The PIFFS v Al Wazzan litigation continues with disclosure order viz Swiss-held documents under English CPR, with consideration of prosecution risks under Swiss law.

I reported earlier on the jurisdictional issues in a case where PIFSS brings claims for sums totalling in the region of US$874 million, arising from the alleged corruption between 1994 and 2014 of its former Director General. In The Public Institution for Social Security v Al Wazzan & Ors [2023] EWHC 1065 (Comm), Henshaw J held early May that documents held in Switzerland must be disclosed, in application of disclosure rules under English civil procedure.

The disclosure concerns a large file of documents held by the Swiss Federal Prosecutor’s Office (SFPO)  arising from its investigations of Mr Al Rajaan and Ms Al Wazzan (Mr Al Rajaan’s widow) since 2012, and other documents held by Swiss-based entities or individuals, or located in Switzerland, or originating from and obtained under compulsion in Switzerland.

Disclosure was ordered, with a small caveat [161] which will see future specific measures (eg restriction of disclosure to counsel) be taken to ensure disclosure of the SFPO file documents to PIFSS does not create a risk of transmission to the State of Kuwait, which in turn might be viewed as sidestepping the State of Kuwait’s pending Mutual Legal Assistance (MLA) request to Switserland for the purpose of the continuing criminal proceedings in Kuwait.

Justice Henshaw’s lengthy considerations do justice to two restraints on disclosure, under English CPR for use in English proceedings. The principal approach is [43 ff; and [47] in particular with reference to Bank Mellat v HM Treasury [2019] EWCA Civ 449] that questions of disclosure and inspection are part of the law of procedure and are therefore matters of English law as the lex fori ; duties of confidentiality (which, if breached, may result in sanction) arising under foreign law do not provide an automatic basis to withhold disclosure and inspection. They are a matter for the judge’s discretion, and disclosure is only not ordered where the party shows that the foreign law is regularly enforced, so that the risk of prosecution is real.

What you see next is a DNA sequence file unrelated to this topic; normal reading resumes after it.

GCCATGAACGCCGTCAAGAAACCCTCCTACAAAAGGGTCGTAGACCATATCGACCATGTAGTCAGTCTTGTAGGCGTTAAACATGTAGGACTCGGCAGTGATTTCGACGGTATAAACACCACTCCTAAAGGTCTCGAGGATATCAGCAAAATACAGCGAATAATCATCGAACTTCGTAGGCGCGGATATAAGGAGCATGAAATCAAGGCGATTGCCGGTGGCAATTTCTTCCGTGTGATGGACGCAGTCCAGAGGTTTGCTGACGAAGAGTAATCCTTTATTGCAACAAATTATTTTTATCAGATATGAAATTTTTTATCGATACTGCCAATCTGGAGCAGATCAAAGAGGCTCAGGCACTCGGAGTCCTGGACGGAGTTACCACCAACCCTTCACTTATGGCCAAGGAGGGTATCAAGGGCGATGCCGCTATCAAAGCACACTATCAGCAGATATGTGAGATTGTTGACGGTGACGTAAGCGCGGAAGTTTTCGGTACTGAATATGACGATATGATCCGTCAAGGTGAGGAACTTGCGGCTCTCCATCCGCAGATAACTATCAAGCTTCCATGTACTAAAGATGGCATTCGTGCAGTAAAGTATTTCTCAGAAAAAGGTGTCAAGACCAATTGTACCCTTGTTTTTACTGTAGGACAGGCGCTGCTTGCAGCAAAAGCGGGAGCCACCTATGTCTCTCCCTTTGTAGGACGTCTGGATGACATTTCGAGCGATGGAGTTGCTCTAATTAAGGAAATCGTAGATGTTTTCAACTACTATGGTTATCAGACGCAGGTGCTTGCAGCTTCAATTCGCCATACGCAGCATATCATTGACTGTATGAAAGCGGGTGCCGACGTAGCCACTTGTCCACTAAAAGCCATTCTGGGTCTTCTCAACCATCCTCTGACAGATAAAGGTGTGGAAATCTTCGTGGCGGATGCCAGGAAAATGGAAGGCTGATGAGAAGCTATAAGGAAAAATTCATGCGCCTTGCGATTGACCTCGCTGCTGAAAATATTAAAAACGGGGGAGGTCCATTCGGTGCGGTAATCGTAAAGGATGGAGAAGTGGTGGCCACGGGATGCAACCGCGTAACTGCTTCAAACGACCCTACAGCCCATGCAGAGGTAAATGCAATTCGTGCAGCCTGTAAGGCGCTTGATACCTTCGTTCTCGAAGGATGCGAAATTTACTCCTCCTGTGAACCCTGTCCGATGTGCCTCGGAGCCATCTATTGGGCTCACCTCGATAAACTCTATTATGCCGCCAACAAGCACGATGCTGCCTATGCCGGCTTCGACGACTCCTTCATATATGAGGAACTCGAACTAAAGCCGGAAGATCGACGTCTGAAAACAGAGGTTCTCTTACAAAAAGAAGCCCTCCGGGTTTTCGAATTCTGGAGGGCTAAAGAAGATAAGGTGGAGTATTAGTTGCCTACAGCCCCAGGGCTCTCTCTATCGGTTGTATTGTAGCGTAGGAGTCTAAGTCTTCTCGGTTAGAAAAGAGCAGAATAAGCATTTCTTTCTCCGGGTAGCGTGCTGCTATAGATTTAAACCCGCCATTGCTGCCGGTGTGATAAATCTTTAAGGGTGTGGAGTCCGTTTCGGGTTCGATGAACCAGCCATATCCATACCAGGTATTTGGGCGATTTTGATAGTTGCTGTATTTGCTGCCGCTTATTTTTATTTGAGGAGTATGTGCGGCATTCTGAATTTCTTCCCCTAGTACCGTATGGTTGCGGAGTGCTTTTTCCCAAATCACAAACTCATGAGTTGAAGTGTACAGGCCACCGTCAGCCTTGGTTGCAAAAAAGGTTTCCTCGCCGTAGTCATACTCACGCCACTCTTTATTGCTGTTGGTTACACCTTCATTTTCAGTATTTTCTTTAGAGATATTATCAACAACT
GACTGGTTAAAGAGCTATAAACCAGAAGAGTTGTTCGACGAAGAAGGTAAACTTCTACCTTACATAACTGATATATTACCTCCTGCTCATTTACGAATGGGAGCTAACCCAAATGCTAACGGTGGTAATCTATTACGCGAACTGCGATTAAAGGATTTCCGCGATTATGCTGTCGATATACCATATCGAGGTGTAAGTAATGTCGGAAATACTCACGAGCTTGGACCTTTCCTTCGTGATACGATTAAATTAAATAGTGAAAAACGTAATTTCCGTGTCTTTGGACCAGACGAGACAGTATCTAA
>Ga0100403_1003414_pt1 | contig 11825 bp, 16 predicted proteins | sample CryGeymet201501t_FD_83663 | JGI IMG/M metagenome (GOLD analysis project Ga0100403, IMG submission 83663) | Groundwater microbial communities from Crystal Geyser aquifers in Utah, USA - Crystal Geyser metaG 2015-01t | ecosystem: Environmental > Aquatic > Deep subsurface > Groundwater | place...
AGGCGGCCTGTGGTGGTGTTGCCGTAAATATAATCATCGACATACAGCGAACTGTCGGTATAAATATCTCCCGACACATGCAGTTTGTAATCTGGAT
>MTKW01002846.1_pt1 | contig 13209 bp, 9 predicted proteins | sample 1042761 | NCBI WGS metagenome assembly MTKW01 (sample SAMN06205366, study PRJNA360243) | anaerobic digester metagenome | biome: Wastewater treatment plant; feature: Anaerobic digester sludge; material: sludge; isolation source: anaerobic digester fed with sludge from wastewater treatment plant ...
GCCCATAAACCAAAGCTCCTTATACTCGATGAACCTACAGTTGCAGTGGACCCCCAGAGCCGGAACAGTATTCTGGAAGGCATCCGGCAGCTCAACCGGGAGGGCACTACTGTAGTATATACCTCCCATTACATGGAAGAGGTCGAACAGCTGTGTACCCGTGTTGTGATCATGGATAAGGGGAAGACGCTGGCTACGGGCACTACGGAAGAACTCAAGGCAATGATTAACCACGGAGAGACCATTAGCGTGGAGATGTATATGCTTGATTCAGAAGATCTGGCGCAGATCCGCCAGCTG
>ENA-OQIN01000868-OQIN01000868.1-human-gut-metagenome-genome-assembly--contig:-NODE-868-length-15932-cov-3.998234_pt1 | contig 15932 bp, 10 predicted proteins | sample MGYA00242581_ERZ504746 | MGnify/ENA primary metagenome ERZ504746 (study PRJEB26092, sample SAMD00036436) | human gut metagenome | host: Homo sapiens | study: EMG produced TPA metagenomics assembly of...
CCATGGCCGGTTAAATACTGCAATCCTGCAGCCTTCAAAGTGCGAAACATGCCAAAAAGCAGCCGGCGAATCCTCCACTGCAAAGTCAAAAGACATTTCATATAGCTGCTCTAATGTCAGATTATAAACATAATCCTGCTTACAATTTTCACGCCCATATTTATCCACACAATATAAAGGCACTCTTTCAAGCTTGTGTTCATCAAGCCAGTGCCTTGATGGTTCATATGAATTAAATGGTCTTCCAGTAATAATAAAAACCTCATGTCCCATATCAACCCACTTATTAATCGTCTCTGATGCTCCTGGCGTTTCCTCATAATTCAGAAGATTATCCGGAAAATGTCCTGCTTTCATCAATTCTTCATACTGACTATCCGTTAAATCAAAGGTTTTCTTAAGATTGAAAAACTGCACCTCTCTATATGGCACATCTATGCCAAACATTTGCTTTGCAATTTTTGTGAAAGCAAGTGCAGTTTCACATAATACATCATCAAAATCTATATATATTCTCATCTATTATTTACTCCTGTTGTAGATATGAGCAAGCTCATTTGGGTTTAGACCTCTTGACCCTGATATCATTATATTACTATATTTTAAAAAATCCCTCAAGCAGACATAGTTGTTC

[51] the judge holds that comity considerations are an independent element to consider, and in the process refers to its neat definition in Dicey’s 16th ed § 7-002:

The United [States] Supreme Court famously said in Hilton v Guyot, a case on the recognition of foreign judgments: “‘Comity,’ in the legal sense, is neither a matter of absolute obligation, on the one hand, nor of mere courtesy and good will, upon the other. But it is the recognition which one nation allows within its territory to the legislative, executive, or judicial acts of another nation, having due regard both to international duty and convenience, and to the rights of its own citizens or of other persons who are under the protection of its laws.

An interesting judgment raising several relevant issues (including one side-issue on the tardiness of the Hague Taking of Evidence rules).


Leave a Reply

Fill in your details below or click an icon to log in: Logo

You are commenting using your account. Log Out /  Change )

Facebook photo

You are commenting using your Facebook account. Log Out /  Change )

Connecting to %s

This site uses Akismet to reduce spam. Learn how your comment data is processed.

%d bloggers like this: